Section 8 Notice to quit \ Section 21 Notice to quit

Section 8 Notice to quit
Once a tenant is served a notice of possession, you have 12 months to start your proceedings. This is explained in Section 8 (3) Housing Act 1988

A notice under this section is one in the prescribed form informing the tenant that:-

  1. the landlord intends to begin proceedings for possession of the dwelling-house on one or more of the grounds specified in the notice; and
  2. those proceedings will not begin earlier than a date specified in the notice which, without prejudice to any additional limitation under subsection (4) below, shall not be earlier than the expiry of the period of two weeks from the date of service of the notice; and
  3. those proceedings will not begin later than twelve months from the date of service of the notice.

Section 21 Notice to quit
Grounds for Possession. Before you can take action to obtain a Possession Order from the County Court, the Landlord must serve a Notice of Intention to seek possession. Under grounds 1, 2, 5, 6, 7, 9 and 16 the Landlord must give two months notice. Under grounds 3, 4, 8, 10, 11, 12, 13, 15 and 17 the Landlord gives two weeks notice - ground 14 can commence immediately.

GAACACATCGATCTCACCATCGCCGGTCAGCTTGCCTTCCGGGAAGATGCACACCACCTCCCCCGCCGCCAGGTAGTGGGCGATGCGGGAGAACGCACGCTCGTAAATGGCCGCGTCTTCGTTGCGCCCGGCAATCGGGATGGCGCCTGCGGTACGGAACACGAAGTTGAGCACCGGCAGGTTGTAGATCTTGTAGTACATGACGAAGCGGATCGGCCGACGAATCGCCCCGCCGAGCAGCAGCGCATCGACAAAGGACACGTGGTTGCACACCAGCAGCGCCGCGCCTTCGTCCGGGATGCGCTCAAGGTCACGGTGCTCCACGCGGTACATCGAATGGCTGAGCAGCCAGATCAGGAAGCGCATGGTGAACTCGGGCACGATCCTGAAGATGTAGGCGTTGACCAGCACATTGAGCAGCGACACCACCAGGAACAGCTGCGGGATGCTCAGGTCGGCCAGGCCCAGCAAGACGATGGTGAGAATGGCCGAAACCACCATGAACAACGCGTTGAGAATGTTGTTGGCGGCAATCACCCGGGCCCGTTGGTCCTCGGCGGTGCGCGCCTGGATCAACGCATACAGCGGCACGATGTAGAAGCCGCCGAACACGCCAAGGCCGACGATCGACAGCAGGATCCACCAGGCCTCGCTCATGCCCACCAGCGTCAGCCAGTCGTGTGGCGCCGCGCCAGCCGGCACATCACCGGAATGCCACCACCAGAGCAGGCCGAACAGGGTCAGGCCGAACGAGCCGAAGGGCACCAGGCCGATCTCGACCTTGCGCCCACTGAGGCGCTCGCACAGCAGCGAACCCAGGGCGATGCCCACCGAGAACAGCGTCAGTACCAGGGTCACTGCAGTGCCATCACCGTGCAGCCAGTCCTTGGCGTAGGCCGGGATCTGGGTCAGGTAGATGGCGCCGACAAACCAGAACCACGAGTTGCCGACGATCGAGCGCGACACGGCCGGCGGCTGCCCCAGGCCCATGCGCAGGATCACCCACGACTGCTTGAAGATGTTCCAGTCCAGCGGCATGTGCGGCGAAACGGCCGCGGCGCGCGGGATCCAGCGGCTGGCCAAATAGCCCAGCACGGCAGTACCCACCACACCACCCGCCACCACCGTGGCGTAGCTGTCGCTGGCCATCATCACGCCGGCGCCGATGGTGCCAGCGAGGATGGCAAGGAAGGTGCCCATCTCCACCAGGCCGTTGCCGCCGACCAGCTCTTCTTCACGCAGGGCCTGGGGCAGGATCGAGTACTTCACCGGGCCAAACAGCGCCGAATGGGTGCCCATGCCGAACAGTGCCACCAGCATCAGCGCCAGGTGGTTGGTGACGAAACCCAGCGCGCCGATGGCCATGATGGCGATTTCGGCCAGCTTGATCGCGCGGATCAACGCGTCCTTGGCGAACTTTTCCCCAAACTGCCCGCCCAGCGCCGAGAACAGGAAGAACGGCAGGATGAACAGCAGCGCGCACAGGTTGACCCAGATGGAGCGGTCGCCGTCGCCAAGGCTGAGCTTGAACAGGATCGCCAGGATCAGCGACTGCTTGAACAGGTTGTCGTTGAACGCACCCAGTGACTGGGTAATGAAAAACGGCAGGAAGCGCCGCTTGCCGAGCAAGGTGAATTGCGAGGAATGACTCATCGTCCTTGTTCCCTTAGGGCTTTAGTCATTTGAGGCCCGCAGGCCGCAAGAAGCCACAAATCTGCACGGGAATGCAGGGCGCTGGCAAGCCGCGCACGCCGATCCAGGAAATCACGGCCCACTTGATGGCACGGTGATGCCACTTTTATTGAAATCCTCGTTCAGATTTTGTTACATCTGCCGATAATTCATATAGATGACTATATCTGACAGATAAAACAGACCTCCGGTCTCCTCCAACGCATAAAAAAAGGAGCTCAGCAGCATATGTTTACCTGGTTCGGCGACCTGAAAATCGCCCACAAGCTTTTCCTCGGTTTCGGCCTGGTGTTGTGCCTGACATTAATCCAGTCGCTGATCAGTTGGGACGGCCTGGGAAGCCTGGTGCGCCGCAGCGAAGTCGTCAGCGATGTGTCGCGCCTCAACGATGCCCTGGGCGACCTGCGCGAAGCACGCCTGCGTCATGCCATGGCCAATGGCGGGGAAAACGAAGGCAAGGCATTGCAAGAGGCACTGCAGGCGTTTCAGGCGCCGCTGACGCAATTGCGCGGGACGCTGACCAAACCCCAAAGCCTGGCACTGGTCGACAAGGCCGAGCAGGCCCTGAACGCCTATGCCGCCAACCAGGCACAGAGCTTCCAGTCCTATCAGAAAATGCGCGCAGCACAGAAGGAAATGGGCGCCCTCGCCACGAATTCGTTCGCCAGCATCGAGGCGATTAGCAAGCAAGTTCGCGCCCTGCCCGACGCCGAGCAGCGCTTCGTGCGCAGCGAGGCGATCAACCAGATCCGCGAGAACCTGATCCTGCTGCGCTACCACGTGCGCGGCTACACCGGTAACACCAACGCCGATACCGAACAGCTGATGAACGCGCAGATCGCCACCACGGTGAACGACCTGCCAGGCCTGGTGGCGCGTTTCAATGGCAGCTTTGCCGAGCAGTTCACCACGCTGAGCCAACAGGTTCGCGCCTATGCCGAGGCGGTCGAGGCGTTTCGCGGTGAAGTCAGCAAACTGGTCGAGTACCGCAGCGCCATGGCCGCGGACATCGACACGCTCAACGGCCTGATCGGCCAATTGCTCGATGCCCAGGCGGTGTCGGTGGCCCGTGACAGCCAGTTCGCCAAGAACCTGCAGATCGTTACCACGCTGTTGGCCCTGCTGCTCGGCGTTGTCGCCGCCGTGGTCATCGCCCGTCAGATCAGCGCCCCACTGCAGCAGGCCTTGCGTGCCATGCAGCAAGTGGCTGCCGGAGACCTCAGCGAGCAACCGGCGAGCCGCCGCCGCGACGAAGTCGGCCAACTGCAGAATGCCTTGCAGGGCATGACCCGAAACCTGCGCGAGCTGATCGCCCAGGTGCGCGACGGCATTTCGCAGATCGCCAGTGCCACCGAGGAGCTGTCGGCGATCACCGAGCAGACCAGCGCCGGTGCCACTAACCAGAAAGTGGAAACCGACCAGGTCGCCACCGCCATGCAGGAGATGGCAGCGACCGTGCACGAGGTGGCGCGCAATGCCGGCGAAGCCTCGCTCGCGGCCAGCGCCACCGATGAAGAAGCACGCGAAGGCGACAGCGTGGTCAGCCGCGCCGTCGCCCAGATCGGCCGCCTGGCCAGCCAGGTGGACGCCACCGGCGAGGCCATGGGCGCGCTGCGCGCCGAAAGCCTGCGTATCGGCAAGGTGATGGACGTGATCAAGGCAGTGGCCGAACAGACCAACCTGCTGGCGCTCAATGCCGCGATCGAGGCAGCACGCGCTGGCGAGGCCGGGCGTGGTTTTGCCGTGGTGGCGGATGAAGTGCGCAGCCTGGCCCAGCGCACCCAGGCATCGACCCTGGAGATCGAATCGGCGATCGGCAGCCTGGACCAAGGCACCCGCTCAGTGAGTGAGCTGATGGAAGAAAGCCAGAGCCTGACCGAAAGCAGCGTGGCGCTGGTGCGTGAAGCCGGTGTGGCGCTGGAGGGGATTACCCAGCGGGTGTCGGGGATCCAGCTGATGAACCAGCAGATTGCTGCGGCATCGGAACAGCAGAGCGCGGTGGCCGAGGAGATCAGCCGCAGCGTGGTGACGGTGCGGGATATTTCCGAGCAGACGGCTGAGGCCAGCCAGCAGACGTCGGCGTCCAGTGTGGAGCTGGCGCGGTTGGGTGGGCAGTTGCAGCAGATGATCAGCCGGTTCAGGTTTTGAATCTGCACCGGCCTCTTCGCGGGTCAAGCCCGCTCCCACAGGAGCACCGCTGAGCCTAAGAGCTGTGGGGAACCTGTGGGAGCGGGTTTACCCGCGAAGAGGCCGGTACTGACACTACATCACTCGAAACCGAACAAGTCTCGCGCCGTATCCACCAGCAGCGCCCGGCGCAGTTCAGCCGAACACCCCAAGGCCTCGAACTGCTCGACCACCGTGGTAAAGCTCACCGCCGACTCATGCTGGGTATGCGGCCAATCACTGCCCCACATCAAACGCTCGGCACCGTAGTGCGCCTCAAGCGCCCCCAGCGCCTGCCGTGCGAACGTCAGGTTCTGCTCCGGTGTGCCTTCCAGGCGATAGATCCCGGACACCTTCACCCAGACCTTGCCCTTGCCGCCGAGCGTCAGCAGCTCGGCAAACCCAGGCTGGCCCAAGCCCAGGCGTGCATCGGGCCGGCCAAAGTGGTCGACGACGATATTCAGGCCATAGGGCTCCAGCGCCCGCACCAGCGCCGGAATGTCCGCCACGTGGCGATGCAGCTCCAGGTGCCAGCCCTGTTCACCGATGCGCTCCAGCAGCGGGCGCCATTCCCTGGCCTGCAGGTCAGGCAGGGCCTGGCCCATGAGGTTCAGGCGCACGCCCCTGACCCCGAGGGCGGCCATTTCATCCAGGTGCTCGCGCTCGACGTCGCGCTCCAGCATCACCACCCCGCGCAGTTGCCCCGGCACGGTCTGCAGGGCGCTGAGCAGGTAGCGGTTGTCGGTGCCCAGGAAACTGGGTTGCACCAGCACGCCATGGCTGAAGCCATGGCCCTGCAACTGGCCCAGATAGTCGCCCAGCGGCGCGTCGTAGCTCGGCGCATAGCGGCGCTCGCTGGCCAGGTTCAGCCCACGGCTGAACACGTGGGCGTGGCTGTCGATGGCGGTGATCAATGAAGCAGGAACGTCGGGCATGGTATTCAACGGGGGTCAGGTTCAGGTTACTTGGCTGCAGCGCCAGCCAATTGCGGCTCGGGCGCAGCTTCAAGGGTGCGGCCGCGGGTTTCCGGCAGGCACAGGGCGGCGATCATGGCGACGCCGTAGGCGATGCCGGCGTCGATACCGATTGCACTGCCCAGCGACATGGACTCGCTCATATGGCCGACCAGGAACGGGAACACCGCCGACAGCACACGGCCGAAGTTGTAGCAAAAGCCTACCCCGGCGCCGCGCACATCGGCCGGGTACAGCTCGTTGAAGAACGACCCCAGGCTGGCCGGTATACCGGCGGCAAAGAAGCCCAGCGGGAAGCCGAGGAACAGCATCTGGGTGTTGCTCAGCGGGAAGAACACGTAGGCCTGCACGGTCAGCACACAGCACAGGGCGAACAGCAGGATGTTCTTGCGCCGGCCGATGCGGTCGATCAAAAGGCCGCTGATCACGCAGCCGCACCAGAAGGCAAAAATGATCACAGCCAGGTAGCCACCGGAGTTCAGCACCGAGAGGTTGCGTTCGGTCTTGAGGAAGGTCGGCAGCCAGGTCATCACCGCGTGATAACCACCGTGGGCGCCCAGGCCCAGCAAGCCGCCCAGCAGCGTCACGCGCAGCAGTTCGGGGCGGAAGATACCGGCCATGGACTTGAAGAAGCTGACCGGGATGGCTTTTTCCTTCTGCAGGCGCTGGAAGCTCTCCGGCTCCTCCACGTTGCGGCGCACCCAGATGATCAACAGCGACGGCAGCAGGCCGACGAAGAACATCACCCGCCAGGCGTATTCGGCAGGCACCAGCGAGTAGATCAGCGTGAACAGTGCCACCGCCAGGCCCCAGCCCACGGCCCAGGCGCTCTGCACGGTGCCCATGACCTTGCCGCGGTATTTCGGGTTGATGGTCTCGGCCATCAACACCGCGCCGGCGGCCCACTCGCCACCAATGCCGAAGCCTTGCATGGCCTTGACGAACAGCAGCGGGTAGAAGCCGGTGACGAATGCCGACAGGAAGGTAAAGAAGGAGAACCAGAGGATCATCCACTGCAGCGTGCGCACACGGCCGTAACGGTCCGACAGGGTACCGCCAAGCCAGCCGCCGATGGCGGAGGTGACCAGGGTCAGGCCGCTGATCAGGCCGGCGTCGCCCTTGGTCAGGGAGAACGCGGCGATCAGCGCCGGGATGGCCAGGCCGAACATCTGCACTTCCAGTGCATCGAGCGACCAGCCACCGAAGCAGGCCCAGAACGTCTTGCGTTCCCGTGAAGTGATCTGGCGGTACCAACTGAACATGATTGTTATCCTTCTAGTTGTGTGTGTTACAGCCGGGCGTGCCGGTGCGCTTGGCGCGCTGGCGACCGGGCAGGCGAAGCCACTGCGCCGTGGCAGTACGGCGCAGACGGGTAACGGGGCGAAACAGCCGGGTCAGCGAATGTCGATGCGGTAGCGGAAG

Key Points:
To terminate an Assured Shorthold Tenancy in England or Wales when the fixed term ends, the landlord or agent must serve a Section 21 Notice (Notice Requiring Possession) giving a minimum of two months notice.

Two types of Section 21 Notice exist: (1) notice served during the fixed term Section 21(1)b and (2) notice for possession that is served during a statutory periodic tenancy Section 21(4)  

Possession during the fixed term can only be obtained if a breach of contract is proved and a Section 8 Possession Notice should be used. Here, the judge has some discretion as to weather or not a possession order is awarded.